Impact Forecasting, the catastrophe risk modelling unit of reinsurance broker Aon Benfield, has reported that severe April storms resulted in combined economic losses of $2.3 billion in the U.S., with approximately $1.5 billion of this covered by re/insurance.
According to the firm’s April Global Catastrophe Recap, five separate storm systems caused severe thunderstorms across the U.S. in April, with the strongest impacting the Plains, Midwest, Southeast, Mid-Atlantic, and the Northeast, with almost 70 tornado touch-downs and hail the size of a baseball.
Impact Forecasting reports that the same system also resulted in abnormal snowfall in the Upper Midwest and New England, while major wildfires occurred in the Plains as a result of dry conditions behind the storm.
Overall, the combined economic hit to the U.S. economy from convective storm-related damage in the U.S. in the month of April, were estimated at $2.3 billion, with roughly 65%, or $1.5 billion of this estimated to be covered by re/insurance protection.
Michal Lorinc, an analyst within Impact Forecasting’s Catastrophe Insight team, commented: “As the peak of the severe weather season approaches in the United States, it is worth highlighting the impact of the thunderstorm peril in Europe. As in the U.S., hail has been particularly damaging to European residential and commercial property, as well as vehicles, with several historical events prompting insurance payouts in excess of a billion euros.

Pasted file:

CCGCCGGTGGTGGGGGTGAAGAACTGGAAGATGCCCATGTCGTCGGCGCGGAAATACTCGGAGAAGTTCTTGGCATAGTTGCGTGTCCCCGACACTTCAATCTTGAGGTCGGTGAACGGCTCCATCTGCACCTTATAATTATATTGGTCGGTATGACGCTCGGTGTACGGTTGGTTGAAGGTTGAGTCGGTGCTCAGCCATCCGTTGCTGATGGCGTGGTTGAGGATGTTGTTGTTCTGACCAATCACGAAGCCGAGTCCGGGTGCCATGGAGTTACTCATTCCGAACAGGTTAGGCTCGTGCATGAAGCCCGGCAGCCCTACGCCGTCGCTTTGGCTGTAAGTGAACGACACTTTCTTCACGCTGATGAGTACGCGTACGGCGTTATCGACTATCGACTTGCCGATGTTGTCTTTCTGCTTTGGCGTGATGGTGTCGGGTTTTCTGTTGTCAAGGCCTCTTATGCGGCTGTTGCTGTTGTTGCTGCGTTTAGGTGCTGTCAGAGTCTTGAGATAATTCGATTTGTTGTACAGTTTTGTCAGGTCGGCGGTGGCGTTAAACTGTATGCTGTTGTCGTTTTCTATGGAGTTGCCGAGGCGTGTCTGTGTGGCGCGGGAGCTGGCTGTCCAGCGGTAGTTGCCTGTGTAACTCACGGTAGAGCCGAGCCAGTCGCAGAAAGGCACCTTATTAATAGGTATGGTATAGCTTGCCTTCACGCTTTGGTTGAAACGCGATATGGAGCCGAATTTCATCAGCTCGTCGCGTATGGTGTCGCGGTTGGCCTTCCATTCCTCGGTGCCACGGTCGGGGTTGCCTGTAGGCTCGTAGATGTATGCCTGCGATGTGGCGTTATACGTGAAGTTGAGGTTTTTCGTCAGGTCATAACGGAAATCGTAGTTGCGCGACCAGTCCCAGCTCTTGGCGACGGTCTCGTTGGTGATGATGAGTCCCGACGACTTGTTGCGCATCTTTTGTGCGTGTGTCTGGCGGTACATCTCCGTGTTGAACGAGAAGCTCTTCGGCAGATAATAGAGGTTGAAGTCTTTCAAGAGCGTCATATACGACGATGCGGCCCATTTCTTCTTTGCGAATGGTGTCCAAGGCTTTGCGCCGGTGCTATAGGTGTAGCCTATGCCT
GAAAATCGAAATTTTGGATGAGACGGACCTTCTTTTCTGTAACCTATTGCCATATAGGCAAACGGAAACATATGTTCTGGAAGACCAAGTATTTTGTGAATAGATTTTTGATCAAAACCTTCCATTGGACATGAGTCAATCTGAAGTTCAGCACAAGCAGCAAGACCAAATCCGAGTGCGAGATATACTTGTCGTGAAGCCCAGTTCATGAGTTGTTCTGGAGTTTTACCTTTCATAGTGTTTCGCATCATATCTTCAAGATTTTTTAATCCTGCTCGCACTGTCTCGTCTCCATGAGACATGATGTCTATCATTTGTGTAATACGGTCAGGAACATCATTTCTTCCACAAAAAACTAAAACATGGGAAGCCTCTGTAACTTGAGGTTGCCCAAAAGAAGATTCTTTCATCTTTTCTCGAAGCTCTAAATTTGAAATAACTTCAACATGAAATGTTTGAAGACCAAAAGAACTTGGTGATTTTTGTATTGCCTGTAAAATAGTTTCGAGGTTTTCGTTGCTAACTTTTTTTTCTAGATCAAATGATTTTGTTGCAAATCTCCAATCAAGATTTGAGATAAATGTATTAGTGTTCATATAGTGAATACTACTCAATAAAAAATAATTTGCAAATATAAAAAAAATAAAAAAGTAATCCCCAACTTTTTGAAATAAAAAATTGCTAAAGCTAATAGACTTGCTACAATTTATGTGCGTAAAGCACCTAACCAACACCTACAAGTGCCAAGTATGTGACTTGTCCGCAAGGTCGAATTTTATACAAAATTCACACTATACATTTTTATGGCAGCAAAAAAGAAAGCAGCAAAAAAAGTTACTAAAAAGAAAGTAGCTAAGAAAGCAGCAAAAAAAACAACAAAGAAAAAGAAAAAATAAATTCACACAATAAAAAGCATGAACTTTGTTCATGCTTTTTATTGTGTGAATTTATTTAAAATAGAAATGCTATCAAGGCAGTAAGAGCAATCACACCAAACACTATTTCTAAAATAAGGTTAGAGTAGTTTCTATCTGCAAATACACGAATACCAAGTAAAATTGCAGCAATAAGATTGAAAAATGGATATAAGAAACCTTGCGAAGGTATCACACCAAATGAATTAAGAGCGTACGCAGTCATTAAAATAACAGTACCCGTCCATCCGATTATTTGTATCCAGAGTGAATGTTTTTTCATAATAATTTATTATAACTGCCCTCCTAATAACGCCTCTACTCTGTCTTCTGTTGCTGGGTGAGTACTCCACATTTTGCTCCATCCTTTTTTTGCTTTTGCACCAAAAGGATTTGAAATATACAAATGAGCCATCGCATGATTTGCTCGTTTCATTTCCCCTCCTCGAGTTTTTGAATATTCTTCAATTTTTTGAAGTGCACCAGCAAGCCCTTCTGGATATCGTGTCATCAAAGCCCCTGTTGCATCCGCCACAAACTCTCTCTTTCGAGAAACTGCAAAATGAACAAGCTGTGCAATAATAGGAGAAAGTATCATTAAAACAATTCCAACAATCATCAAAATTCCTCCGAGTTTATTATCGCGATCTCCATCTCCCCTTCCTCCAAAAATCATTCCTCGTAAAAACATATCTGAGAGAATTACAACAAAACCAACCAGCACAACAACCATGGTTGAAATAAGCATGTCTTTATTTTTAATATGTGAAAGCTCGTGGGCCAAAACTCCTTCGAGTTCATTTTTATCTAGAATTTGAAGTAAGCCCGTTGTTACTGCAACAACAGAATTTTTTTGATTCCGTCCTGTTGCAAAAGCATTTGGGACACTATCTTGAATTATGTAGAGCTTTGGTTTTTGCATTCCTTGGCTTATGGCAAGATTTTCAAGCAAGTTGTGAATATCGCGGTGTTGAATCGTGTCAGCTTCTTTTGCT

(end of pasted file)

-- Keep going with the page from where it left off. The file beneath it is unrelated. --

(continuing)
“Given this risk, Impact Forecasting will soon release a hail model that includes coverage for several European countries, to help our clients better prepare for the potential events.”
Outside of the U.S., intense and persistent flooding in Kenya claimed the lives of at least 78 people in April, as well as causing substantial water damage to homes, crops, and infrastructure.
Local governments in Kenya said the flooding was expected to result in economic losses of $350 million, with $200 million of this alone related to infrastructure.
Flooding was also noted in April across African nations Somalia, Tanzania, Ethiopia, and Rwanda, damaging more than 10,000 homes.
Economic losses of around $1.5 billion is expected in China in April as a result of extended cold and snow which mainly impacted the country’s agricultural sector.
Canadian provinces Ontario and Quebec experienced severe winter weather in April, which Impact Forecasting says is expected to drive an economic loss of $360 million, of which the insurance loss is expected to exceed $180 million.
The Hawaiian Islands experienced torrential rainfall that resulted in widespread flooding, and the state government said it would allocate at least $125 million to flood repairs.
The Fijian Islands were hit by tropical cyclones Josie and Keni in April, with combined damage to physical property, agriculture and infrastructure estimated at over $10 million.